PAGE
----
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DC has no maximum daily limit for E. coli discharge into waterways. Now, a judge says they have a year to fix it

Federal judge gives the District & the EPA a year to bring the rules for E. coli discharge into the Anacostia and Potomac rivers into compliance.
Credit: WUSA9
Trawlers float down the Anacostia River during Earth Day.

WASHINGTON — The current E. coli limits for the Anacostia and Potomac rivers violate the Clean Water Act, according to a federal judge who gave the agency a year to bring the rules into compliance.

In a memorandum opinion filed Monday, U.S. District Judge Christopher R. Cooper found that the EPA failed to approve absolute maximum levels of E. coli that can be discharged into the District’s waters on any given day.

The current rules, approved in 2017, allow for a variable daily maximum calculated from a monthly maximum. The rules were challenged in a federal lawsuit by Anacostia Riverkeeper, the Kingman Park Civic Association and the Potomac Riverkeeper Network. The lawsuit was filed on their behalf by attorneys with the non-profit environmental law organization EarthJustice.

In their lawsuit, the groups argued that without absolute daily maximums for E. coli discharge, the District’s waters could have dangerous levels on any given day while still being in compliance for the acceptable monthly amount.

The plaintiffs note that in a 2014 water quality report to Congress and the EPA, the District noted that fecal bacteria concentrations in some District waters “exceed the criteria between approximately 4 and 42 percent of the time.”

E. coli is an intestinal bacteria that can cause severe abdominal cramps, bloody diarrhea and vomiting. Humans can be exposed to the bacteria by eating raw vegetables or uncooked meat, or by coming into contact with contaminated water – for example, sewage overflows caused by heavy rains.

D.C.’s waterways are particularly susceptible to the latter threat because the city has vastly outgrown the capacity of its combined sewer system, which channels stormwater overflow through the same pipes as sewage. Heavy rains can cause the system to overflow – bringing dangerous bacteria with it.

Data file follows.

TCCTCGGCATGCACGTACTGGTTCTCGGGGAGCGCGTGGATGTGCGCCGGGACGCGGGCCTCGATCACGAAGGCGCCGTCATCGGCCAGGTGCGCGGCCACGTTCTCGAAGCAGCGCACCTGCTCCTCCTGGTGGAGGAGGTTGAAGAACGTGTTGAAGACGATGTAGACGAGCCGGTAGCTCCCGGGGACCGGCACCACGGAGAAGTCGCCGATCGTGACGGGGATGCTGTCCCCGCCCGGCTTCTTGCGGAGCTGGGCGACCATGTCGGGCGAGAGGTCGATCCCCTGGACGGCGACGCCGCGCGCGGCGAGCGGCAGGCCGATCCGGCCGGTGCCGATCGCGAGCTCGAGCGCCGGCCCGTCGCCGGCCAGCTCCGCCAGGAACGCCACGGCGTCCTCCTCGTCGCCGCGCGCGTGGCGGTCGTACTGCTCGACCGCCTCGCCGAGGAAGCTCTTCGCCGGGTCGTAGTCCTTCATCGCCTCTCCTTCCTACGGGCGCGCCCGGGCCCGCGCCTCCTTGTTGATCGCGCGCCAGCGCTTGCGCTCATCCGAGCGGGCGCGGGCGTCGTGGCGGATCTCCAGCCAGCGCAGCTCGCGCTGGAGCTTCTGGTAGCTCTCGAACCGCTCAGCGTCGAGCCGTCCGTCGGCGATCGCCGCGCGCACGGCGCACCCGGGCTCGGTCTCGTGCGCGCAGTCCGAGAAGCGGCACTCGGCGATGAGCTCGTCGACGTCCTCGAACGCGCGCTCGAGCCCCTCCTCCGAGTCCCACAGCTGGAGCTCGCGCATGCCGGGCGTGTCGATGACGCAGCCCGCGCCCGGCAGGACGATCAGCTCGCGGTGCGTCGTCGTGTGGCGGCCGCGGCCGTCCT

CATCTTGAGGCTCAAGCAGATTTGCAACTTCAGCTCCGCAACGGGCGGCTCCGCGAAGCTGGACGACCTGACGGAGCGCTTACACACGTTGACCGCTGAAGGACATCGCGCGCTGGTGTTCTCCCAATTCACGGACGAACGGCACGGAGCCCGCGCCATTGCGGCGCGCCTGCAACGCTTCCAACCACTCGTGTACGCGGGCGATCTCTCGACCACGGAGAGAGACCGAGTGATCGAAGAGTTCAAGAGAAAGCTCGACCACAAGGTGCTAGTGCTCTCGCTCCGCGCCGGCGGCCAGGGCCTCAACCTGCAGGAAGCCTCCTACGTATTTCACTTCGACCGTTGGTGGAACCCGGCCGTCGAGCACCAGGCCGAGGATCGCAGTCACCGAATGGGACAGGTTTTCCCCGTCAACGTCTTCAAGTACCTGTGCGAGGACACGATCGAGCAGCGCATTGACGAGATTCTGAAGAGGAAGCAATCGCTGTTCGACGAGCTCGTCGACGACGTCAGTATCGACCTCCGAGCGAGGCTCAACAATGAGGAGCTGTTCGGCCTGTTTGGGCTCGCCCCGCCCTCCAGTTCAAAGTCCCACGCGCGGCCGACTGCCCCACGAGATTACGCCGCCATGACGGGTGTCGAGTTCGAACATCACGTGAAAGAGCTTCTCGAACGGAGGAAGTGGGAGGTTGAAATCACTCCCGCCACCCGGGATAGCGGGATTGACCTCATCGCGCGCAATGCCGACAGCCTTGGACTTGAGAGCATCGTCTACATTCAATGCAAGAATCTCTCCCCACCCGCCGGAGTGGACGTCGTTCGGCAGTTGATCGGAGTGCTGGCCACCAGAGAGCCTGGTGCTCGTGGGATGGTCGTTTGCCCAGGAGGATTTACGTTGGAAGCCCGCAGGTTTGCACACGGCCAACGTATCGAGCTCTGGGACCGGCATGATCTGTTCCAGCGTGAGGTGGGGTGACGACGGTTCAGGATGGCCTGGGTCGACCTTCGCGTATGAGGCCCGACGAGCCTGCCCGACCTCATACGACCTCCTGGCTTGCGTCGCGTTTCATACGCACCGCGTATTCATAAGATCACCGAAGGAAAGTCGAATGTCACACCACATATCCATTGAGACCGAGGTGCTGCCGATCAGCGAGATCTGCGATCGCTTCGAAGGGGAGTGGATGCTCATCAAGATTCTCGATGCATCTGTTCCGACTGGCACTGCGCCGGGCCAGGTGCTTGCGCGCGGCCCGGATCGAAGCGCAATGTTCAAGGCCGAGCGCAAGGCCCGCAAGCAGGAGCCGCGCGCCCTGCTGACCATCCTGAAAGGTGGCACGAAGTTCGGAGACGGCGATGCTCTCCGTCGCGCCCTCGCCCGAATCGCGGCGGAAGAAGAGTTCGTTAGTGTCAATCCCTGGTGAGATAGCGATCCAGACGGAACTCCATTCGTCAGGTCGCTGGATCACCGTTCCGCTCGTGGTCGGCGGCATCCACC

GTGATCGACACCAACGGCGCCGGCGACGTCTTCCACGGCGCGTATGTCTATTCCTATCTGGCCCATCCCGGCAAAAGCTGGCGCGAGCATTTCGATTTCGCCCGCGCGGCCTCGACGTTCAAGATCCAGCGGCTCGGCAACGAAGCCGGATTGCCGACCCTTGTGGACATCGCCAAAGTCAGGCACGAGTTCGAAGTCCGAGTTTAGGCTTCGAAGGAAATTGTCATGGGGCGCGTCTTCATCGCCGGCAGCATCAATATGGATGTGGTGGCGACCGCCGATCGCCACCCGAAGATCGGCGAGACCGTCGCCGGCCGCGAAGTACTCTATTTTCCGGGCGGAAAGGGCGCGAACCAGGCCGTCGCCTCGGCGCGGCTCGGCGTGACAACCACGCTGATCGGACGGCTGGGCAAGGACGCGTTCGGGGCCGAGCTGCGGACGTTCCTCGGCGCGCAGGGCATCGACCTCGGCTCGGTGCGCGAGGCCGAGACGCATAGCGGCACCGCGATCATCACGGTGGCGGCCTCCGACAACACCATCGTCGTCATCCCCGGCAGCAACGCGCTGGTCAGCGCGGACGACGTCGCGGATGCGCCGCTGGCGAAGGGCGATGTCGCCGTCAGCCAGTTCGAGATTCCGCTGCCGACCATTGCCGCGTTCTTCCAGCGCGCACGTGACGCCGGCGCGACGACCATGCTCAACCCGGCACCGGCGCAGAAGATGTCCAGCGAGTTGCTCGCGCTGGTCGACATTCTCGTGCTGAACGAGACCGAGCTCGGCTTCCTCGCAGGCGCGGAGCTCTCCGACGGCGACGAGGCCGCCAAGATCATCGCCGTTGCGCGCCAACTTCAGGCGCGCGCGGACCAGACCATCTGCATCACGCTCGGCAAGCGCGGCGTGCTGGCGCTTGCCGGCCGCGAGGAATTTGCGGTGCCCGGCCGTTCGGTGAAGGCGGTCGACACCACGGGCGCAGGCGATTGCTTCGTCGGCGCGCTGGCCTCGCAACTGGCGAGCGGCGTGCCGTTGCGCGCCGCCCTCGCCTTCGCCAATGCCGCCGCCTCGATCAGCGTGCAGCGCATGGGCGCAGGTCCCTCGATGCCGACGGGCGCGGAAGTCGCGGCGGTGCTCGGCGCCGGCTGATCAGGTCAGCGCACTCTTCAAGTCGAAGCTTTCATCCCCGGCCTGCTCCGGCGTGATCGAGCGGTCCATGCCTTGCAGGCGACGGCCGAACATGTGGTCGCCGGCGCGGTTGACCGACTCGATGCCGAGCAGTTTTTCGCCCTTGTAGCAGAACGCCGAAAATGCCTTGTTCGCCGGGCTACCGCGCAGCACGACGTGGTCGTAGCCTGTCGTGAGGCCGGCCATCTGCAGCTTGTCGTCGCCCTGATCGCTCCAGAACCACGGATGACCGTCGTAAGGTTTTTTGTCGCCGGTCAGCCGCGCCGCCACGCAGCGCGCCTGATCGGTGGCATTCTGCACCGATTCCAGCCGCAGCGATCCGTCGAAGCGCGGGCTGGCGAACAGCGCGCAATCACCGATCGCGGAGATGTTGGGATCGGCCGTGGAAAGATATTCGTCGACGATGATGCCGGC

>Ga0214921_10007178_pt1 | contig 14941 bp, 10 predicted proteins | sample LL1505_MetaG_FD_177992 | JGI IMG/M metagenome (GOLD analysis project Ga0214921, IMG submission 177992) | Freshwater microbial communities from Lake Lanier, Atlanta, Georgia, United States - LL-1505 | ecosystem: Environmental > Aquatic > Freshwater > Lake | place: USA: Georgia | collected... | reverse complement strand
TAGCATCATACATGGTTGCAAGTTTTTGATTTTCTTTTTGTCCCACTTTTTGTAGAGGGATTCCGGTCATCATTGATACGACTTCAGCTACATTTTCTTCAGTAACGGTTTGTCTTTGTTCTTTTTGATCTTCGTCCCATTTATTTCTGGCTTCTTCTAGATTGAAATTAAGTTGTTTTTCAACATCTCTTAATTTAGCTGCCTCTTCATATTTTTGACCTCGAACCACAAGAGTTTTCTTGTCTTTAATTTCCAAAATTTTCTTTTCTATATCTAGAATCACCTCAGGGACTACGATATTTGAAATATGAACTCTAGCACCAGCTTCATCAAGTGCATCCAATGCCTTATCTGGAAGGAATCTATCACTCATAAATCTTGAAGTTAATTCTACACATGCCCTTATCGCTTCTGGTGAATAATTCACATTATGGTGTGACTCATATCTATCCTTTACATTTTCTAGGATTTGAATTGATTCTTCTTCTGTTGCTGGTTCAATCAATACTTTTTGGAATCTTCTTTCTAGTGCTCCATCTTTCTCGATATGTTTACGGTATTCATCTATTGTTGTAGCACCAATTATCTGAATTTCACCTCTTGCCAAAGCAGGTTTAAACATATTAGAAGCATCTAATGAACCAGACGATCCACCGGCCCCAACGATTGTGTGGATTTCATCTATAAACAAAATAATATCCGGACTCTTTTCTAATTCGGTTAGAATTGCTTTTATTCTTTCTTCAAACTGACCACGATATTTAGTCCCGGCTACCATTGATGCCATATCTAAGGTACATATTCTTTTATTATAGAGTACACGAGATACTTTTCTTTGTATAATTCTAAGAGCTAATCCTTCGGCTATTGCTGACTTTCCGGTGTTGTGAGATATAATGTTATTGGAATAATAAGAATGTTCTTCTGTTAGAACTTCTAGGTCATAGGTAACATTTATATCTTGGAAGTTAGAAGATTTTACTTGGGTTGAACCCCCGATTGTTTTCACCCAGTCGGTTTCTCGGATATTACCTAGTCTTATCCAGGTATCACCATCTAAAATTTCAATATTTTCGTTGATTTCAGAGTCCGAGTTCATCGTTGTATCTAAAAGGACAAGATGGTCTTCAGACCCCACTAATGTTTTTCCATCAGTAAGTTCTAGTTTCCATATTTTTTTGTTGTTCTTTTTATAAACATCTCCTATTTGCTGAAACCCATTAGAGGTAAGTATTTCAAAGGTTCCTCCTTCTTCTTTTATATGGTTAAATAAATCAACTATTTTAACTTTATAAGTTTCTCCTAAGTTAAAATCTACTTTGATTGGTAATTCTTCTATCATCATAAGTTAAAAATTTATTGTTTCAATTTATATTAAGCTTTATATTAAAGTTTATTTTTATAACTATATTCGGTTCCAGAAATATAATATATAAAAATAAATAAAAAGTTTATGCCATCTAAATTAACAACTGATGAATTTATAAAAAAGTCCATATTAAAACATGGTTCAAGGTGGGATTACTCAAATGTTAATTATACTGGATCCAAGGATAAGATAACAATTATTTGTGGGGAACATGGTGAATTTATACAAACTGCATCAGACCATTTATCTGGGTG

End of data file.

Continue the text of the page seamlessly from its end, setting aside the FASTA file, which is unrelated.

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During just one particularly heavy rainfall in July, D.C. Water estimated that 50 million gallons of combined sewage overflowed into the District.

“Because periods of prolonged or intense precipitation in the District largely coincide with the outdoor recreational season, District residents and visitors are frequently at risk of moderate to severe illness when they use and enjoy the District’s waters for kayaking, canoeing, and other such popular aquatic recreational activities,” the group’s lawsuit said.

To at least partially remedy that, the group sought to force the EPA to establish absolute daily maximums for E. coli discharge, as required by the Clean Water Act.

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In his opinion, Judge Cooper said the situation was like a family seeking to craft a budget to rein in its spending:

“Imagine a family seeking to rein in its spending. To that end, it budgets $500 a month for groceries. But it keeps blowing past that cap, so it ties itself to the mast: it sets a daily maximum of $30 to help achieve the $500 monthly budget. It knows that it will not spend that much each day—nor can it and stay within $500 for the month. But it wants to make sure the occasional steak night doesn’t get out of hand. With its daily maximum, even on its most splurge-happy day, the family will have a daily spending cap and stay on track to spend $500 for the month. The CWA allows the District to set a monthly pollution budget rather than a daily one. But where, as here, that budget is in jeopardy, the Act requires a daily maximum, too.”

Cooper’s ruling keeps the current E.coli discharge standards in place for one year to allow the District to develop new standards or the EPA to revisit its regulations.

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Jordan Fischer is an investigative data reporter with WUSA9. Follow him on Twitter at @JordanOnRecord.

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